COS2 was found to induce the FFA β-oxidation pathway, which mitigated NAFLD by regulating gut microenvironment, particularly butyric acid metabolism, and its interaction with hepatic lipid metabolism. The results provide new insights into the mechanism of COS2 in lipid-lowering effects.

Availability of data and materials

All data generated or analyzed during this study are included in this published article.


COS2 :



Non-alcoholic fatty liver disease


Ligand binding domains


Non-alcoholic steatohepatitis


Chitosan oligosaccharides




Free fatty acid


Carnitine palmitoyl transferase 1A


Carnitine palmitoyl transferase 2


Short-chain fatty acids; NaB: Sodium butyrate


Total cholesterol


Low-density lipoprotein cholesterol


High-density lipoprotein cholesterol




Polyvinylidene difluoride


Tris-buffered saline with tween 20


Farnesoid X receptor


Acyl-CoA synthetase long-chain family member 1


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This study was supported by the Shanghai Natural Science Foundation General program (23ZR1417300), Shanghai Post-doctoral Excellence Program (2022153), the National Key R&D Program of China (Grant Number 2019YFD090180302), and the 111 Project (B18022).

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Authors and Affiliations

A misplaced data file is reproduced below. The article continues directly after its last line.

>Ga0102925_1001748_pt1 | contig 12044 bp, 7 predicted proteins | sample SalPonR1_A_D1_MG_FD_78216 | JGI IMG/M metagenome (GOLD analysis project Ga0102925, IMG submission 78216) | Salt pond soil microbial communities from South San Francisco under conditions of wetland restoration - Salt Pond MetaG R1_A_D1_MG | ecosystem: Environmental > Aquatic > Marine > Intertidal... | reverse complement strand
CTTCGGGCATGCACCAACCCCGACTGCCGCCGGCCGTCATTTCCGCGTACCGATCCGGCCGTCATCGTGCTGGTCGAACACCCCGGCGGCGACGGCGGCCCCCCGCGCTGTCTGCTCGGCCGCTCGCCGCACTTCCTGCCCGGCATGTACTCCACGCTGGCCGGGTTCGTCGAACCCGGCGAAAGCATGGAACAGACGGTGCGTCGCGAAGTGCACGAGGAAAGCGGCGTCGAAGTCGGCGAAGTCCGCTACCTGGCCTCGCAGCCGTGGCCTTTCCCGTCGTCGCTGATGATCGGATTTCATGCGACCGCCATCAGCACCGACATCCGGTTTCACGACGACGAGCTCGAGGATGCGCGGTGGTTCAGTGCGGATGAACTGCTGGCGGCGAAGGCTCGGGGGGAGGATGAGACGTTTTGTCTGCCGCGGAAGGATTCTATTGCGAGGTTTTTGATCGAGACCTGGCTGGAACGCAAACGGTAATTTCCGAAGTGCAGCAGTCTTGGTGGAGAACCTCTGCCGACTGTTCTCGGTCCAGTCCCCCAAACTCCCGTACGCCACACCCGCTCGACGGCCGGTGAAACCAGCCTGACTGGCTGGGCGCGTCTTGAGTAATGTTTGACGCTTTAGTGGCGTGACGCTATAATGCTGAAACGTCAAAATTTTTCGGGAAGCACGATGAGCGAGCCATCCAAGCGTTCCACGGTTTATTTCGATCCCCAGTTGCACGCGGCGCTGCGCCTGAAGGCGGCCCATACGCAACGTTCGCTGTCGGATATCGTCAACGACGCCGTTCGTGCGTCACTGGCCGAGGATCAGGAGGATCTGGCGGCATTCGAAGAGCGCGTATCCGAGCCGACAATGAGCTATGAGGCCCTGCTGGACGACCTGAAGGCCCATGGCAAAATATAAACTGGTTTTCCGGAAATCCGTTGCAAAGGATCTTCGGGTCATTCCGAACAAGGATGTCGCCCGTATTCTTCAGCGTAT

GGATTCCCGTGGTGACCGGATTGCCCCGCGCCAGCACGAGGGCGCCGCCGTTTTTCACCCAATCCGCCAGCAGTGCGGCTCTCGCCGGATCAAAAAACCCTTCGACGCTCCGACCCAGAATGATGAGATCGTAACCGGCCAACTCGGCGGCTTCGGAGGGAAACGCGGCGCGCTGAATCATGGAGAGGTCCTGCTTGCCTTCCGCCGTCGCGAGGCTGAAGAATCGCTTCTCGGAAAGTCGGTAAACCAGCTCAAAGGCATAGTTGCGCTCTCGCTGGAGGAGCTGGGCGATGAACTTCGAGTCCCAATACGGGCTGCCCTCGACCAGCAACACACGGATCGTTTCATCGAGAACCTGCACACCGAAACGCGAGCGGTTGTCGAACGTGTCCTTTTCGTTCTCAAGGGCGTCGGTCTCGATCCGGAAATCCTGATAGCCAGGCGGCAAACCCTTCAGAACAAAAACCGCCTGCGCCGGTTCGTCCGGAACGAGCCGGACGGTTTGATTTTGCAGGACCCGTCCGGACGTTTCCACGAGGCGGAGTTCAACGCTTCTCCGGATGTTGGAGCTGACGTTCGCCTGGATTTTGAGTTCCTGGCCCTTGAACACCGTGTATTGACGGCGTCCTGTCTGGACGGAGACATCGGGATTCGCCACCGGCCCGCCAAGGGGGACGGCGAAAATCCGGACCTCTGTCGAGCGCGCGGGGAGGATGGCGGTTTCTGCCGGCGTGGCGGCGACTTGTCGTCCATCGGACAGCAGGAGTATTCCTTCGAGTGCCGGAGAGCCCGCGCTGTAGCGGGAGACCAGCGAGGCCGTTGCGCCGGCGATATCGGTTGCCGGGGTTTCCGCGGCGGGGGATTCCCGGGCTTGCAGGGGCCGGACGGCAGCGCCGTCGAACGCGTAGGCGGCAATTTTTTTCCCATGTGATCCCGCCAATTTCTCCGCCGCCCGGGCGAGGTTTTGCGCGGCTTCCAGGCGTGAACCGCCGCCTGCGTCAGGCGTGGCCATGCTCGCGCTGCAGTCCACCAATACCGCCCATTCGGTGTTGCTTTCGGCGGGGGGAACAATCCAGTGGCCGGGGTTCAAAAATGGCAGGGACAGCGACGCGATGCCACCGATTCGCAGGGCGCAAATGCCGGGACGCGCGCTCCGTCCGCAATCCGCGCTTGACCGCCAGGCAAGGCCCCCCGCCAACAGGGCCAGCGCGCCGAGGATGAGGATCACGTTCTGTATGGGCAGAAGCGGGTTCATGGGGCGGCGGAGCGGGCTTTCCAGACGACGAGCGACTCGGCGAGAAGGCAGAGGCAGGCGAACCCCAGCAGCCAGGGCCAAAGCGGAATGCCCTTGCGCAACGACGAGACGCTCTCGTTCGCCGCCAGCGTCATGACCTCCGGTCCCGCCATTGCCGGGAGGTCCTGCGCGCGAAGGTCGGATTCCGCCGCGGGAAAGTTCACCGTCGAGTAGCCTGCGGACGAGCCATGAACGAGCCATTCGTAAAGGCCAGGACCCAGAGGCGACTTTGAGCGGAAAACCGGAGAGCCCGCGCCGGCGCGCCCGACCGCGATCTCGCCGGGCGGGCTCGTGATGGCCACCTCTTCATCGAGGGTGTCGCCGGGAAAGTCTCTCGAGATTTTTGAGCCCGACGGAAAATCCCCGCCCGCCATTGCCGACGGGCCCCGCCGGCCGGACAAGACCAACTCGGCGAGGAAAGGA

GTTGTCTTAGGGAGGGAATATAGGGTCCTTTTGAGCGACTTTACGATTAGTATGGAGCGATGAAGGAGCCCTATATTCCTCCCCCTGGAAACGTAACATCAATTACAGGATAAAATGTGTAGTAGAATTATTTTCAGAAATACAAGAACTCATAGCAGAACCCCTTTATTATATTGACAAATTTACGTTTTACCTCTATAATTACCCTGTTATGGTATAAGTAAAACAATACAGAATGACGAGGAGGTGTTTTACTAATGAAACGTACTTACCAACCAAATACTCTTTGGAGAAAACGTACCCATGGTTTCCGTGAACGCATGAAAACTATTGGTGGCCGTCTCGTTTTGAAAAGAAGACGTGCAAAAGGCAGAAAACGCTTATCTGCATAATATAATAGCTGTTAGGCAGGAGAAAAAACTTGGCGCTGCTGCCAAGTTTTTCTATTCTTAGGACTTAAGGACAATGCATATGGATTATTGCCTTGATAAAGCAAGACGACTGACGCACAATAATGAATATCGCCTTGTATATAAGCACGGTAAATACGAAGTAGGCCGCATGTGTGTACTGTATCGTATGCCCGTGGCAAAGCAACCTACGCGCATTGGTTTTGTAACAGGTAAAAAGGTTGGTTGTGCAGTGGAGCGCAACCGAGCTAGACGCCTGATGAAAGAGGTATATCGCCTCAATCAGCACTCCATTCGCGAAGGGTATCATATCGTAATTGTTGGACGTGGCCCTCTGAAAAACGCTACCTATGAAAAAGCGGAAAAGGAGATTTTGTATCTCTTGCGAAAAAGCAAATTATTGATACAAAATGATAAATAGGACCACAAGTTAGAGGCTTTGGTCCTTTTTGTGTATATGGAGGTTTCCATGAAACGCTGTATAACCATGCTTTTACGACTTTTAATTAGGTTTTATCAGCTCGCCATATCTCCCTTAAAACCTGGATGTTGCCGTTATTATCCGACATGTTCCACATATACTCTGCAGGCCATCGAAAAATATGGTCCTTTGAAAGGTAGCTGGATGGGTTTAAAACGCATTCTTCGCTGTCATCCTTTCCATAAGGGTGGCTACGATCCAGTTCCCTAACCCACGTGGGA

ZXY and ZMY contributed equally to this work. ZXY and ZMY conceived and wrote the manuscript. ZXY, JXG and YSH performed the experiments. ZMY revised the manuscript, Funding acquisition, Project administration. YH: validation. ZLM: funding acquisition, project administration, and supervision. All authors read and approved the final manuscript.

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Correspondence to Hao Yin or Liming Zhao.

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The Animal Care and Use Committee of Laboratory Animals provided research ethics approval [JN. No. 20190930b0560215(245)] License number: SYXK (Su) 2016-0045.

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Supplementary Information

Additional file 1: Figure S1.

The HPLC-ELSD chromatogram of COS2. Figure. S2. The cell viability of COS2 and NaB treatment in SO-induced NAFLD cell model. Table S1. Primers of the target sequence.

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Zhuang, X., Zhao, M., Ji, X. et al. Chitobiose exhibited a lipid-lowering effect in ob/ob−/− mice via butyric acid enrolled liver–gut crosstalk. Bioresour. Bioprocess. 10, 79 (2023).